“I did not know she was pregnant,” said her mother. “If we had known, we would have supported her and would have kept the baby. So what if there was no partner? She was not the first woman in that position, nor would she be the last.”
In Serbia abortion is still legal and women are charged 150–250 euros for the procedure. I have heard of gynaecologists in Macedonia who are willing to perform an abortion may charge over 1,000 euros. I am told that they must charge that much to cover the risk of being penalized by the Commission for Health, or worse, losing their license. According to one prominent gynaecologist from Skopje, who did not want to speak publicly and risk losing the license, “What if I am caught by an inspector? First, he will take my license; I will pay a severe penalty; I may even be jailed. Today no one wants to perform abortions in their office, and if they do, they charge a fat fee to cover the risk.”
While official figures show that in the past 10 years the number of registered abortions in Macedonia has decreased, at 20.5 per 1000 women in 2008, the number of abortions still remains above the Western European average, which according to the World Health Organization is 12 per 1000 women of childbearing age.
Why was this new law enacted in the first place? The gynaecologist I spoke with believes that this new law is intended to increase the birth rate in Macedonia, which, according to the World Bank, has seen a decline in recent years. In 2009, the government instituted a “baby boom” program and awarded benefits such as a life pension to a mother if she gave birth to a third child and stayed home to care for the children. If a family had four or more children, they would have their housing paid for and the children would receive financial aid for their education. The “baby boom” project was deemed unconstitutional, and it ultimately failed.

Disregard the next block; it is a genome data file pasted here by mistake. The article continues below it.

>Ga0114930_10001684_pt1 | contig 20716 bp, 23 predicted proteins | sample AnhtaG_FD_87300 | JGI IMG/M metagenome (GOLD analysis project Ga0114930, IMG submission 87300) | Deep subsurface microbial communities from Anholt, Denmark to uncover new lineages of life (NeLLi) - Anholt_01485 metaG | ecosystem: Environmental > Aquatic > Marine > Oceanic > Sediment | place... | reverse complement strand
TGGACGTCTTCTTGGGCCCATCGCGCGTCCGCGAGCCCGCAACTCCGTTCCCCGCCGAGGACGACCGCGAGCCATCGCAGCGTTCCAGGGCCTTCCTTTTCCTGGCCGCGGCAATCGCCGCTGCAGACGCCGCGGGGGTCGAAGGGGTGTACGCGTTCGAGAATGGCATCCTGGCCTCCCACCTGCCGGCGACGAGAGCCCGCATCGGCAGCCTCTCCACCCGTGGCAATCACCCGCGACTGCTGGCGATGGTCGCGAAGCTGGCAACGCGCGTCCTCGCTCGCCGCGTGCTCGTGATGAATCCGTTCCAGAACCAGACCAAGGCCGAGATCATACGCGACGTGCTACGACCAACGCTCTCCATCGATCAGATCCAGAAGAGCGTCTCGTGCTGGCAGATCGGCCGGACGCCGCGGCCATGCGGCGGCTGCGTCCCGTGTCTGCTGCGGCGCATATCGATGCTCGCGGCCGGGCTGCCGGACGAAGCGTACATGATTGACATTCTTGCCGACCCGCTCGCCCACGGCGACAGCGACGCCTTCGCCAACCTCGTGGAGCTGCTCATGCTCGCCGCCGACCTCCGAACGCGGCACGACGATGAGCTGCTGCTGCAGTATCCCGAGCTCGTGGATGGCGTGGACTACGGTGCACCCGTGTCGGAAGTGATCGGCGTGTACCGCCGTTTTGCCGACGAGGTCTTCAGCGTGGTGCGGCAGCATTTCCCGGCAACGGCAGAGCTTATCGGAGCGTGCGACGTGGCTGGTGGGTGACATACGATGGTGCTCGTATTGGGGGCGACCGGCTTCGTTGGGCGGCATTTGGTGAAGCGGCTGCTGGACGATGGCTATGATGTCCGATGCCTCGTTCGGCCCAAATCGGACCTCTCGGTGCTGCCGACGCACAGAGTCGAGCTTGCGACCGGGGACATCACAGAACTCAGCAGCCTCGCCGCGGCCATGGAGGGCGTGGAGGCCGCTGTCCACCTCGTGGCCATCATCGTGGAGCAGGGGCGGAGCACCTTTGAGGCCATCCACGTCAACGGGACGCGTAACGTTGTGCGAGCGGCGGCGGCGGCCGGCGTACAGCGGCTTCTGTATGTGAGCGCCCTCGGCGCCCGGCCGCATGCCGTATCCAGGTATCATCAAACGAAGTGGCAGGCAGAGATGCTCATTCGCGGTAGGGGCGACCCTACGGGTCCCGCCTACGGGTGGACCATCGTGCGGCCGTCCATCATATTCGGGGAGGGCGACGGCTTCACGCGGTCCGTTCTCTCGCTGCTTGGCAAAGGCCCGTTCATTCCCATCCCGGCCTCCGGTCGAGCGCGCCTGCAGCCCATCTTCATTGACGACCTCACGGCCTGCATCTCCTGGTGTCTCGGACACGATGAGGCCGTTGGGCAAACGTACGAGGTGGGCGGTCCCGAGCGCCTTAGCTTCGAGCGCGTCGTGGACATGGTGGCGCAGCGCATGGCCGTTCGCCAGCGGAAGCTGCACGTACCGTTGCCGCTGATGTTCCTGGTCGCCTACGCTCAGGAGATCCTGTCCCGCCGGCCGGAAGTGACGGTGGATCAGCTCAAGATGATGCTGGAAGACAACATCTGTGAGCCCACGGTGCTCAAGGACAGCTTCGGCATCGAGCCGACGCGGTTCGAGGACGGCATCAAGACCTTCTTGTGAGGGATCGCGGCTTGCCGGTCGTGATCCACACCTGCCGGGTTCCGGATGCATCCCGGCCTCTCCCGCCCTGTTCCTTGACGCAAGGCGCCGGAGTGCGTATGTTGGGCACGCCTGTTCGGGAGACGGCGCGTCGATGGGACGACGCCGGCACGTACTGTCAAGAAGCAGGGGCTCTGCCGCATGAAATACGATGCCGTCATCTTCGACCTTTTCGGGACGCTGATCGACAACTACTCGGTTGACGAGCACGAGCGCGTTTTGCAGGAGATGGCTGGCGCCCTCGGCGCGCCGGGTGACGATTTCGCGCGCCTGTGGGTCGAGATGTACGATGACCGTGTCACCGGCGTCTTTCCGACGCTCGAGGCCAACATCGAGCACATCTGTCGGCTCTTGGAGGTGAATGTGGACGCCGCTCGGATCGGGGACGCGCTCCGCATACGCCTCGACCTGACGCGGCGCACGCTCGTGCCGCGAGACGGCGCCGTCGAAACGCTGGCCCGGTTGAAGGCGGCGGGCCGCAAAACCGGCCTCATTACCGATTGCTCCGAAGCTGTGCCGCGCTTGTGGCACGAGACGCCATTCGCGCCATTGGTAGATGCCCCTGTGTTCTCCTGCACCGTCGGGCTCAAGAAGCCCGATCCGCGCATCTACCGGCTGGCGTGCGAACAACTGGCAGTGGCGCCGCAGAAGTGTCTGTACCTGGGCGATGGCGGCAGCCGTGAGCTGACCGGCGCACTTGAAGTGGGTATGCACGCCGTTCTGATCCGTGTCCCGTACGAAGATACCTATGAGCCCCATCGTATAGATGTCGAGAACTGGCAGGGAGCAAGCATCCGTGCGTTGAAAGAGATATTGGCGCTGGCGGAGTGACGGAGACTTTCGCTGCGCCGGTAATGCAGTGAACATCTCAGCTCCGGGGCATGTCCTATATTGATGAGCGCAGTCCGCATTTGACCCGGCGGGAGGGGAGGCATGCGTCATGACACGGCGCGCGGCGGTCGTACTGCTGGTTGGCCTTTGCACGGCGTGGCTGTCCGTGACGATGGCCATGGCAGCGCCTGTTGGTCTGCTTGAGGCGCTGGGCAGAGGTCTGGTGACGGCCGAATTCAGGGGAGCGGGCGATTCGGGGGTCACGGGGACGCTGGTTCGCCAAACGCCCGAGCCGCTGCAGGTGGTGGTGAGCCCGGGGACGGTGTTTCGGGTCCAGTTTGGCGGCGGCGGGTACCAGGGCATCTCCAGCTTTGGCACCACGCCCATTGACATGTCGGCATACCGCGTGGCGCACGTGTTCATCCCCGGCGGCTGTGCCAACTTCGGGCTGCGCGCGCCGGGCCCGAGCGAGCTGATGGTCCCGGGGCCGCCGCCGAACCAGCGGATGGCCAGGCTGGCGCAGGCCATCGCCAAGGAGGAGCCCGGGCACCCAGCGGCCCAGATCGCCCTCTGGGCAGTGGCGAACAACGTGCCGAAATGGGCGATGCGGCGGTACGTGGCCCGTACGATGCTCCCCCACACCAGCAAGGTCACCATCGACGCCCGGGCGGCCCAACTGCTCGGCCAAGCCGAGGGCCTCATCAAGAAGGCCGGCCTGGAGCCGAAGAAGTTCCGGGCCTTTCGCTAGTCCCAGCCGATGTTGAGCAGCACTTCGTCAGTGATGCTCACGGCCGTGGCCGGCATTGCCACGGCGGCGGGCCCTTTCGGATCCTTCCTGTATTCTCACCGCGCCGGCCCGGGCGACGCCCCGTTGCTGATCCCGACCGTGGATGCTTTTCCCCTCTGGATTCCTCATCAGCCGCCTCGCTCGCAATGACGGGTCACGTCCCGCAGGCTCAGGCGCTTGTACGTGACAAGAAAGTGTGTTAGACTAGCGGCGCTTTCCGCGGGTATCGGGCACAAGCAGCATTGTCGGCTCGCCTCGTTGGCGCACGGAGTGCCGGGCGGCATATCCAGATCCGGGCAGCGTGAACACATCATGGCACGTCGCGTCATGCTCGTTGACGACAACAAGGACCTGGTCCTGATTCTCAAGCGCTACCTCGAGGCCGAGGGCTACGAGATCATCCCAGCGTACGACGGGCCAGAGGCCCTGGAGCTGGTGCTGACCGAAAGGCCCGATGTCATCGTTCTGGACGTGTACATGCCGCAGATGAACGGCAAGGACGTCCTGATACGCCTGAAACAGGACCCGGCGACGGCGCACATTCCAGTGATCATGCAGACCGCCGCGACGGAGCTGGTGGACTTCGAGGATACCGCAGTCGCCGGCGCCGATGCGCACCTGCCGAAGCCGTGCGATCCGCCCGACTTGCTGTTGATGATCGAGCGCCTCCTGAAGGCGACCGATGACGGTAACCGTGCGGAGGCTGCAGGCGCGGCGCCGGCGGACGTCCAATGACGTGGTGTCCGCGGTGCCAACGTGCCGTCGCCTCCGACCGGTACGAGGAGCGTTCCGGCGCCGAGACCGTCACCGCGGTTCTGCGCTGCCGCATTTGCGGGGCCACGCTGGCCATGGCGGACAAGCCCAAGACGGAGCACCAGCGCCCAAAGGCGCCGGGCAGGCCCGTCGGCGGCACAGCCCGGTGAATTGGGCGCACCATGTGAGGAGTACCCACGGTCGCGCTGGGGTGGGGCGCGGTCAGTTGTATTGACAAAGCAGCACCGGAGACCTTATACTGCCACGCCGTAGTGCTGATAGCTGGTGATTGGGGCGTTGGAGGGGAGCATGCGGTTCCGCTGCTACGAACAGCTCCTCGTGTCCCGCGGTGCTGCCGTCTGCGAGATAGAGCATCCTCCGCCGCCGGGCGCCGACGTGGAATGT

Currently there is no political will in Macedonia for changes in the law on termination of pregnancy or opportunities for mitigation. On the contrary, at least once a month new, stricter measures to punish doctors if they decide in favor of the patient and allow abortion are introduced and in the last six months the Government has spent about half a million euros for a campaign to raise awareness among women to abandon abortion.
If the current controversial abortion law is seen by many as the new tool for increasing Macedonia’s birth rate then a better solution is to improve the economic situation in the country to increase employment so future parents do not fear for the future of their children. In the current situation, where unemployment is over 27 percent, all Macedonians fear how to survive and many do not want to bear children for whom they cannot give the necessities of life.
Natasha Dokovska has been a journalist for over 20 years, covering social issues and human rights in Macedonia. She has been an editor for international policy, an advocate for human rights as an NGO activist and publisher, and has edited books related to peace journalism and other topics. She is the Executive Director of Journalists for Human Rights.